Adrift in the sounds from the square, Anders and i continue drinking our beers, occasionally chuckling as we watch and listen to our friends Nadja, whom i once dated in my student days and who now teaches Comparative Literature at the University of Amsterdam, and Danica and her friends, drinking and smoking, snickering in spittle filled Haagse guttural accent smirking, when suddenly i catch a glimpse, a sideways glance, i mean peripherally, i catch a glimpse,  two chairs away to my right, of two, flip flop clad dirty feet with chipped black enameled toe nails, my gaze slowly moves up thin long legs covered in tight black slacks past unusually long, spindly fingered hands, also with chipped black enameled nails, at the end of long arms onto a black ruffled blouse with pronounced cleavage, and finally, the profile of a silently smiling face topped by an unruly mass of raven black hair, all of this seeming to me to be a thinner, taller, vaguely female and sexier version of the Cure’s Robert Smith. Nadja, catching me gazing at the stranger, grins through the haze and noise, leans forward across the table and says - I want you to meet my sister - she then leans in the opposite direction and, putting her hands around her mouth, whispers something to the stranger who first looks at the ground as she listens, then looks up in my direction with large sea green, gray-blue eyes smiling, i smile back and wave briefly with my free hand and say hello under my breath - this is my sister Elise - Nadja says smiling playfully, Elise leans forward and says - Hola     como estás? -  Oh! Spanish     what a pleasant surprise - i say smiling at her - I've heard a lot about you - she then says in English - all of it good     i hope - i wink at her and then take another sip from my glass - but of course     of course    all of it good - she answers back playfully with a big grin on her face - your Spanish pronunciation is very good    where did you learn to speak it - I ask Elise - I've travelled around a lot in Latin America as part of my studies - she says smiling at me - oh really? what are your studies? - i inquire - I have a doctorate in Latin American Studies - she answers - oh that's impressive! - i say shifting in my chair a little and then ask - do you teach anywhere? - yes - she answers - at the university in Utrecht - goodness! that's even more impressive !   that's where the old Institute for Sonology used to be! - i say genuinely intrigued - you should come to Utrecht for lunch some time - she says - we can practice our Spanish together - sure    of course - I answer - I'd love to visit and practice with you - Spanish - she says, her face aglow with a mischievous smile - of course     of course    Spanish     that's what I meant . . . I'm sure . . . - i mumble back beginning to giggle - anyway    the role of the arts    music's role in society is complex - i hear Anders say all of a sudden after a long pause, interrupting my flirtations with Elise - it can be subversive and it can be used to affirm the status quo    this latter kind of music     commodity music     has a conditioning function     it plays upon certain feelings     certain emotions and kinds of thinking     usually of an obsessive nature     I mean     so-called pop music serves this function     it serves power by means of its utterly conventional musical forms - he says smirking - and through the incessant repetition of formulaic rhythmic    melodic and harmonic patterns along with highly cliched voice centered lyrics      it reinforces certain psycho-emotional limit cycles in people's minds     keeping them stuck in habitual modes of thinking and feeling      keeping them in a state of dependency      keeping them addicted to an increasingly limited repertoire of fears and desires the latter of which never really get fulfilled      keeping the listener     in true consumerist fashion     endlessly coming back for more - he says with increasing forcefulness and then takes another sip from his glass after which he continues with his invective - and I mean voice centered here in the sense it is meant in contemporary poetics - he articulates with precision  in his basso profundo voice - this inadequate      mistaken notion that a poem       or in this case      a song lyric    is simply the outward manifestation of a spoken or singing self-presence     all this      evidently    stemming from the belief that speech is primary and prior to writing     originating in the individual as ego      a subjectivity that is characterized  as hard and fast     rigid      fixed  and unchanging and whose insights are therefore true     a consistent and controlling self      where the poem       the song lyric     expresses some kind of insight      some kind of wisdom about life    a kind of confession of a lived personal experience that is supposed to be unique    where the poet      the artist      or in this case     these so-called pop stars    are somehow special      endowed with wisdom     endowed with almost mystical abilities     and their success    their wealth    their luxurious life styles are seen by society as proof of this     as if the pop star were some kind of emissary who is in touch with the Devine so-called    such a Romantic     nineteenth century notion     such utter bullshit! - he exclaims, a wide grimace contorting his face - but just how unique are those insights     just how unique is all that so-called wisdom     when all those so-called pop songs and the so-called stars who sing them are mass produced fabrications concocted by the entertainment industry     songs whose messages     whose oh so important insights     most     to not say all those self-centered    narcissistic pop star twits regurgitate over and over again with each song that is touted as new?    it's all a simulacrum     theater      a spectacle designed to give the consumer what he or she wants to hear and thus temporarily pacifying her or him until the next wave of prefabricated bullshit wisdom arrives - Anders spits out vehemently, clearly irritated - and they are often referred to as geniuses      these pop stars     or what's worse     they refer to themselves as geniuses     in the past a genius was someone with uncommon talent and inventiveness       uncommon intelligence and abilities     uncommon passion and energy     an uncommon capacity for work      today however       a genius is one of these prefabricated stars who has risen to the top of the market       put together by the entertainment industry with its teams of writers      producers and marketers     simply put    today    a genius is someone who has the capacity to sell hundreds of thousands if not millions of cds    or sound files      as the case may be - he says, the displeasure showing on his face with another grimace - at the same time you have all those postmodernist theorists and writers from the seventies and eighties who called into question the so-called genius position but who are themselves individuals of above average intelligence who wrote difficult and complex texts and whose writings back in the nineties were religiously regurgitated by ourselves and our grad student colleagues in academe     and who disingenuously glossed over or outright tried to erase the fact that there are individuals with unique abilities   in an attempt to breakdown the high vs. low distinction    distinctions that make some people feel uncomfortable      as if negating those distinctions was going to make class differences automatically go away     the fact remains that we each have our own unique physical and mental characteristics      though my height was an advantage to me in high school when I was in the basketball team     i still wasn't much of a runner     other      shorter players      were a lot faster than me    i was never very good at track and field      and forget about long distance running    and though I seem to have a knack for music and languages and a certain kind of analytical thinking I was never very good at maths no matter how hard I worked at it     while there were others in my class for whom maths were an effortless matter     differences and distinctions are not necessarily bad things    on the contrary they can be good things      to my mind differences and diversity are not something to be suppressed - he says taking another swig from his glass - eventually     all of those postmodern theories fell under suspicion given that common sense tells us not all works of art are of equal value      to say that Karlheinz Stockhausen is one of the great composers of the twentieth century and that his works are revolutionary is not the same as saying that the music of some self-proclaimed genius pop star is great and revolutionary     just what is so revolutionary about commodity music?     on the contrary     it is the music of conformity to the capitalist     consumerist and class system - he emphasizes - and functions as a vehicle of advertisement and propaganda for that system     as such it is counter revolutionary     it is reactionary! - he says angrily looking around him catching Nadja and Danica making mocking faces at him to which he responds by giving them the finger and to which they respond by sticking their tongues out at him followed by giggles and more mocking faces to which Anders responds again with the finger - we fart in your general direction - Nadja says with a snooty expression on her face while affecting a French accent which makes Anders and I burst into laughter - well there you go! - Nadja exclaims - I haven't seen you two laugh in years      and you - she says turning to me - i've never seen you so miserable!      what is going on with you?       is that what reading all that boring philosophy and critical theory does to you? - well      it's kind of long to explain - i respond still shaking with laughter - well yes     I've heard a little bit of what you were telling Anders but you can't be so serious all the time    you need to get out more and enjoy yourself      live a little and all that     you know     eat     drink     fuck and be merry - she says now putting on an upper class British accent and batting her eye lashes - yeah    well      hedonism can get rather boring pretty quickly too you know - i respond meekly - not if you're doing it with the right person mon cher - she counters with a big grin on her face, winking and throwing me a kiss - yeah      you might be right about that - i admit feeling self-conscious of my gloomy mood and raising my nearly empty glass in her direction i say - prost! - this is echoed loudly by all in our circle who, raising their glasses, shout out the toast - well - i continue turning to Anders with a frown on my face - going back to what you were saying about voice centered song lyrics and poetry    it may not be an either/or kind of situation      it may be more complex than that     i think - i say with a drawl - i mean     the role of the subject in poetry     or song lyrics or whatever     i  mean     i think the relation between identity and agency is negotiable      interactive    fluid     although less so     if at all    in what you call the prefabricated music and pop stars the entertainment industry     as you say    concocts or constructs     with that i agree whole heartedly - i stammer, slightly slurring my words - but i mean     i think    we all bring our unique baggage to this    composers     writers     poets     some song writers . . . i mean we're  all people with a psychology     a history      a biography as are the readers or the listeners    as the case may be    i mean      whatever self there is      may be the product of the relation between listener or reader and the writer or composer      set off by the power of presence     or contact as Jakobson would have it     anyway - i stumble on - after a while     most poetry i read now-a-days begins to sound like a Hallmark greeting card to me . . . we're not only dealing with the death of the author but it seems to me the reader kicked the bucket quite some time ago too     just who is this reader really?      your so-called average person on the street?     one thing I found shocking      over the years     when I was teaching at the college    was that many     to not say most of my students didn't like reading at all and were not even remotely familiar with major writers like Shakespeare    Cervantes    Borges     Whitman    Joyce     Dickinson or Stein     writers of complex literature     let alone philosophy and critical theory . . . and you can forget about them being aware of any writers from other cultures like Li Po      Tagore or Chinua Achebe who are fairly well known around the world - well - Nadja suddenly interjects - at the same time      taking into consideration how alienated we all are and how alienating our society is     i have difficulty seeing how such a relationship is possible     just what is meant by the relation between writer and reader under such terribly atomizing conditions     in which the individual is apparently completely erased     subsumed into absolute anonymity?     it seems to me that the reader the theorists and critics are referring to isn't your so-called average person on the street but other writers      other poets      critics and theorists like themselves      especially in academe     you're talking about a very insular     a very specialized and privileged group of people     most of whom are white males - yeah      i agree with that     specially what you say about how alienating our society is      that is the cause of most     if not all     my woes    the crisis I'm in . . . I think . . . - i say tentatively - then again my ideas on the subject of literature have always been horribly confused     and my knowledge of literary theory scant    I've changed my mind several times over the years about these issues   a lot of that stuff was written in the late sixties and early seventies     long before i was born - i mumble awkwardly and then continue - on the one hand you have people like Barthes    Foucault and Derrida who     if i understand them correctly     when referring to the death of the author are basically talking about modes of reading      how to read a text without normalizing the author's intentions     adopting      it would seem      a more open ended approach to interpreting a text    one where an act of reading is in effect one possible construction of the text      not getting stuck in one hermeneutic methodology as it were - i mutter catching my breath - at the same time i wonder if there is a limit to how many different readings one can have? - Nadja interjects again, cigarette in upturned hand while rocking her crossed leg back and forth gently. The way she holds her cigarette reminds me somewhat of photos i've seen of Hannah Arendt which makes me wonder if Nadja is doing one of her parodic impersonations she used to do in our student days. The fleeting smirk i suddenly see slip across her otherwise serious face leads me to believe she is, which makes me smile facetiously as she continues speaking - are texts infinitely open ended?     are texts that flexible?     and is the intention of an author really that easy to dismiss?    isn't the way a text is structured and the writing strategies a writer chooses     an expression of the writer's intent?     an expression of her or his point of view?     of her aesthetics?     i mean     aesthetic decisions are made while writing     who's making those decisions?    and who is affected by them while reading the text?    and these questions apply to the texts of the theorists and critics who talk about the death of the author as well     are their texts that open ended?    are their intentions that ambiguous?    are they that open to multiple interpretations?     don't they actually have a message or messages they are trying to convey?     specific ideas that they are in fact trying to get across to the reader?      aren't they indeed     despite claims to the contrary    trying to communicate with the reader?    if nothing else    the idea that communication is impossible    or at best      that the information conveyed is full of noise and ambiguities? - Nadja asks with impatience -  when referring to the contemporary novel of his time    for Barthes      language     writing     seemed to have been a kind of neutral medium in which the subject dissolves as it were      the subject disappears in the act of writing    in the act of producing language    an act in which      supposedly     all identity is lost and the text is therefore far from being a simple and direct expression of the writer's interiority    but hasn't this always been the case?    I mean     were nineteenth century writers just simply and directly expressing their feelings     their points of view    their subjectivities    through their novels?     I think it is rather simplistic and reductive to see their works as a mere outward manifestation of their emotions     I think there is some of that to be sure     I don't think that this is an either/or kind of situation as you have already pointed out - she says looking at me - but this idea that a novel or poem     as the case may be    is a conduit     devoid of any kind of noise     for the novelist's emotions      for the writer's so-called voice     seems simplistic at best       when I read Jane Austin or George Elliott or Flaubert      I don't just hear      a single    distinct     central voice     I hear voices     many      given that the self back then      as it is regarded by many today     was not a fixed thing but an ongoing process in which the I       the me       changes      often from moment to moment      I think that writers back then were very much aware of the unstable nature of the self - Nadja says taking a sip of schnapps from a shot glass - in one of her poems Emily Dickinson says:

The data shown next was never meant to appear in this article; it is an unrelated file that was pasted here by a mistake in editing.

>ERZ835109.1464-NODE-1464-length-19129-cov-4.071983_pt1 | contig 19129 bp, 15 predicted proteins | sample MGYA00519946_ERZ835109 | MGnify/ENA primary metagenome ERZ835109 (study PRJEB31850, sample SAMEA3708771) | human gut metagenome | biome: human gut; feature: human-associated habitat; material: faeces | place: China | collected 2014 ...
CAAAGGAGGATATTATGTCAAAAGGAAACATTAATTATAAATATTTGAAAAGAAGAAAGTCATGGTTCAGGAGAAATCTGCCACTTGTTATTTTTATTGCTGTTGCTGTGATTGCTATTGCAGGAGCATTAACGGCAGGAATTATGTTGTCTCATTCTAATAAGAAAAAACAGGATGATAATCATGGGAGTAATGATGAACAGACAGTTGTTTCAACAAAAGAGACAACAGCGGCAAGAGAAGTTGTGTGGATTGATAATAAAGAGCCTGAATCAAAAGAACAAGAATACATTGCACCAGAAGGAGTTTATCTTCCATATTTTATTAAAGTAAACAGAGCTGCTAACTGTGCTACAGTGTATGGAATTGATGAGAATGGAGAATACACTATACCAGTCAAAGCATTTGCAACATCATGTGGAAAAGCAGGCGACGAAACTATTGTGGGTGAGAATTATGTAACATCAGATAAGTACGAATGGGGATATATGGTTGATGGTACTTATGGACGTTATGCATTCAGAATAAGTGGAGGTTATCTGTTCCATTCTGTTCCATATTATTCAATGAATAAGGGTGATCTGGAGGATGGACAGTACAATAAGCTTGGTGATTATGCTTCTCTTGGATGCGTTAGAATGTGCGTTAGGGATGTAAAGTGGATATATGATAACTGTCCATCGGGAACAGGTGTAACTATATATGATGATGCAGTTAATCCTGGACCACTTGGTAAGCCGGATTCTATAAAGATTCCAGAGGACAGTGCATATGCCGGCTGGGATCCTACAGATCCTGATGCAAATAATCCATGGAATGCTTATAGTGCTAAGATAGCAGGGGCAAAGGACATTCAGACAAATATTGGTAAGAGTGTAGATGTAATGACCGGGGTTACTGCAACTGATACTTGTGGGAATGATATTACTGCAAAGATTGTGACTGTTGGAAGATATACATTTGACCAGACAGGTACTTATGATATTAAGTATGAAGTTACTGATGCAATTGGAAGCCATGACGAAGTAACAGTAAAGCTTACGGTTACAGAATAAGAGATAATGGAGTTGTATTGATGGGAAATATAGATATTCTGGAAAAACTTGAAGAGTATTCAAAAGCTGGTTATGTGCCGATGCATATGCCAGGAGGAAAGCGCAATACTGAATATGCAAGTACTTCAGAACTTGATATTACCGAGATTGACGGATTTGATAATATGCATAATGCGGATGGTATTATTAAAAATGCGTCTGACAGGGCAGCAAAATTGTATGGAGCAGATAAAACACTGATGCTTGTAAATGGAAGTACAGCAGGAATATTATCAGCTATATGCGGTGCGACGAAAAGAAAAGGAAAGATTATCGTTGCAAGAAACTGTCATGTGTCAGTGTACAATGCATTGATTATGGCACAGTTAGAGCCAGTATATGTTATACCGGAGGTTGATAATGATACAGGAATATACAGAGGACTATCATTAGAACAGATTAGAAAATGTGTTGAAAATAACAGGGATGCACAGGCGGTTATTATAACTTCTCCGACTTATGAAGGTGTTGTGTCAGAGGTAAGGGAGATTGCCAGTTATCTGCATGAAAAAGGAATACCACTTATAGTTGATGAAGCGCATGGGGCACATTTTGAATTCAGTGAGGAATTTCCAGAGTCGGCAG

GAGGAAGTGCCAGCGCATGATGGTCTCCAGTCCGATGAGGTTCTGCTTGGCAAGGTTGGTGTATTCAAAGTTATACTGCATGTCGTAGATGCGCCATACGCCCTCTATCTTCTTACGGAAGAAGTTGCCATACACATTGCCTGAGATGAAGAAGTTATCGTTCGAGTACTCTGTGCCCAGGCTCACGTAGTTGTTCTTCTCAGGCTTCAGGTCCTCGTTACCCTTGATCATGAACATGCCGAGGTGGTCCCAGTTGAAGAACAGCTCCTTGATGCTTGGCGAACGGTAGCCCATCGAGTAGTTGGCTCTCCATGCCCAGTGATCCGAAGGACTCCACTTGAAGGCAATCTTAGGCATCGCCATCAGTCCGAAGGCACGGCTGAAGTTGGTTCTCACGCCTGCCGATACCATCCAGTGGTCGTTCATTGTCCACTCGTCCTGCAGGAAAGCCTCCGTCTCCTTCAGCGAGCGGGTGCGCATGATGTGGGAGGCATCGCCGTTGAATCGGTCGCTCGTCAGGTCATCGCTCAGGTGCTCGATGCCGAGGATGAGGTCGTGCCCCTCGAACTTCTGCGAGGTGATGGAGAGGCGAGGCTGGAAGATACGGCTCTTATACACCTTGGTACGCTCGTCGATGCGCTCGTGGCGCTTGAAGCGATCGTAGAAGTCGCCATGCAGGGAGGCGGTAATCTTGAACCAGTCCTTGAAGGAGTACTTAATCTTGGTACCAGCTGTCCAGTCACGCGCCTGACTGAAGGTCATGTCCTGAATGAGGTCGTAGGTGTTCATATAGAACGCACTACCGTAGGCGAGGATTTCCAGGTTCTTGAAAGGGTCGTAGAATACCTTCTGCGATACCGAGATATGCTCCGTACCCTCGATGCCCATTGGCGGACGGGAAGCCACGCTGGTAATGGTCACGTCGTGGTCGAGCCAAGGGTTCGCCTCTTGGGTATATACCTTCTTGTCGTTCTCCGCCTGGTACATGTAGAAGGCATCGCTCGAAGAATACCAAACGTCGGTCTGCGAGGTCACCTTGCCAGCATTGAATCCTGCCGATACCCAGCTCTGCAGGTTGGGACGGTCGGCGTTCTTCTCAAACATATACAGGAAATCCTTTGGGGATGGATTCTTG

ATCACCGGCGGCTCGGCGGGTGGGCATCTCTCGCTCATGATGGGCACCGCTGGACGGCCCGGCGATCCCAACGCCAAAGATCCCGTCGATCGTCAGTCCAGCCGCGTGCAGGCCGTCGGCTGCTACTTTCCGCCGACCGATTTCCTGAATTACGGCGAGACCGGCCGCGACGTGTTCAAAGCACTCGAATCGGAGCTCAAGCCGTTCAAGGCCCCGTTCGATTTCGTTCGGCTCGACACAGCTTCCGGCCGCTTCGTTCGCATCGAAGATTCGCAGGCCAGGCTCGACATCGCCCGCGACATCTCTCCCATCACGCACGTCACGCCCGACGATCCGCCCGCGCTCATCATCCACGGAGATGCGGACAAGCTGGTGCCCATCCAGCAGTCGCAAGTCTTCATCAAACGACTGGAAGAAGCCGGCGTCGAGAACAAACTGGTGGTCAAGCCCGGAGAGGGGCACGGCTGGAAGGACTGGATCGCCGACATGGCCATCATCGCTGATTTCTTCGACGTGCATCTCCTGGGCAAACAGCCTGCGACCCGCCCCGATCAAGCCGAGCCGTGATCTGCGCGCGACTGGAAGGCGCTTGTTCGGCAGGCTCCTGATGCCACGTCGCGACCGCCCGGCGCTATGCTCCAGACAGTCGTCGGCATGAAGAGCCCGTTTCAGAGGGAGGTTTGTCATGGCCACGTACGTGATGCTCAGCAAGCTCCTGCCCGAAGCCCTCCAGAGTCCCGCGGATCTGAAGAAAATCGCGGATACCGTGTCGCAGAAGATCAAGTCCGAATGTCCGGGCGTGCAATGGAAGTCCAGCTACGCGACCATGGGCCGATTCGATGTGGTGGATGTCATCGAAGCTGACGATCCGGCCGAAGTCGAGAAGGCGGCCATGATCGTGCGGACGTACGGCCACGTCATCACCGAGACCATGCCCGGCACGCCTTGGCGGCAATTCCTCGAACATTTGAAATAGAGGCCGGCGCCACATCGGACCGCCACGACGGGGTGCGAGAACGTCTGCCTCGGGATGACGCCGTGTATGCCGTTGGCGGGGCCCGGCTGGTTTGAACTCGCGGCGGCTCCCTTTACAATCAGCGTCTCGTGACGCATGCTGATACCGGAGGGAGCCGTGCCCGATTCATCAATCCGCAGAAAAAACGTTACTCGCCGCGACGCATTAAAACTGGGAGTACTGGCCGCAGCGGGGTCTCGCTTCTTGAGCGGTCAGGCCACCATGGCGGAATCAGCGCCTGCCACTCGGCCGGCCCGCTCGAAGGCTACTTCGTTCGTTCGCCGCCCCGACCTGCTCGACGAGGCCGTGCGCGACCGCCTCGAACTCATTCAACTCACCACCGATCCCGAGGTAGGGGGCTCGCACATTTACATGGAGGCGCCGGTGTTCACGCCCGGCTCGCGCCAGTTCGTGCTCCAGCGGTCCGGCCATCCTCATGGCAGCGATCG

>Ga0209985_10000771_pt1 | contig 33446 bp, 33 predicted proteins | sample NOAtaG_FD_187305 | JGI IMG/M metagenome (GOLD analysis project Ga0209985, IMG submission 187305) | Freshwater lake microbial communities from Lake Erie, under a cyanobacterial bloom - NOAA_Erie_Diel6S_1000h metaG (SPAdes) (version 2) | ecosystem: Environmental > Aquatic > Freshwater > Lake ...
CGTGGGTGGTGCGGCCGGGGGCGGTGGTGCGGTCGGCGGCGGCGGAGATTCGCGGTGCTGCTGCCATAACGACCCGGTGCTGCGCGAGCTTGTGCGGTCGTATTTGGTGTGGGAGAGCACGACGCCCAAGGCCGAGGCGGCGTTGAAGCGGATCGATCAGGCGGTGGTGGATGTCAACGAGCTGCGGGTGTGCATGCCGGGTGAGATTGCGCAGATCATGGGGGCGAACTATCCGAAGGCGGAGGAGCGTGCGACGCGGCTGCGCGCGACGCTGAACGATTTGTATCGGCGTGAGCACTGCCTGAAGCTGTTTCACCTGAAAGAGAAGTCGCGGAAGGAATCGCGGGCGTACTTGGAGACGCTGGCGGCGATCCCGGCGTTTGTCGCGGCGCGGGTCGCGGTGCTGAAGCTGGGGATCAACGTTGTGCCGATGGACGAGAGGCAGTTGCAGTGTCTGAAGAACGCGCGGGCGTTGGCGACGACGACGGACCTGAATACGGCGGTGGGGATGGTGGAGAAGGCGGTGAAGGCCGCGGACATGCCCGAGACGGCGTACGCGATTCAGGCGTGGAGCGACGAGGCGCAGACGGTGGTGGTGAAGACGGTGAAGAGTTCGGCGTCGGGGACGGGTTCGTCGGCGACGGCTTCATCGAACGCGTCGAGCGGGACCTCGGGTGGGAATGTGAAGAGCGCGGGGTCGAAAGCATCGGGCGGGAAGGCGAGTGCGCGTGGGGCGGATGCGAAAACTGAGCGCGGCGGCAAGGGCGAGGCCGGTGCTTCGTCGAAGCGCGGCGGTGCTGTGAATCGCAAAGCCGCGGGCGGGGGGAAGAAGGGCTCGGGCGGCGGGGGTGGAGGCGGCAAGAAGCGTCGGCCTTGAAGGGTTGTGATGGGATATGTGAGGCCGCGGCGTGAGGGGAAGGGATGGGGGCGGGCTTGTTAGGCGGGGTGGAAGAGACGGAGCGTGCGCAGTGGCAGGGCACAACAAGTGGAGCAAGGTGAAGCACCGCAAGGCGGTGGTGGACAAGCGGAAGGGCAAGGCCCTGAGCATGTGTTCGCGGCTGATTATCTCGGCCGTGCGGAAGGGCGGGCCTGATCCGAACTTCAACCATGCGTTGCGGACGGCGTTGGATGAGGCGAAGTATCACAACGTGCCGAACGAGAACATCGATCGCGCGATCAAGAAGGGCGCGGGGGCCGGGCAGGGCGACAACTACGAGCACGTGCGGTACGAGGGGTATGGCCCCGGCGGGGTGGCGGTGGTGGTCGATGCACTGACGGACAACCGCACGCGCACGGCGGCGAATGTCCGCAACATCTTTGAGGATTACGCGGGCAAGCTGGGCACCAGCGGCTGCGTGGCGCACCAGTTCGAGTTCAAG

And something is odd - within -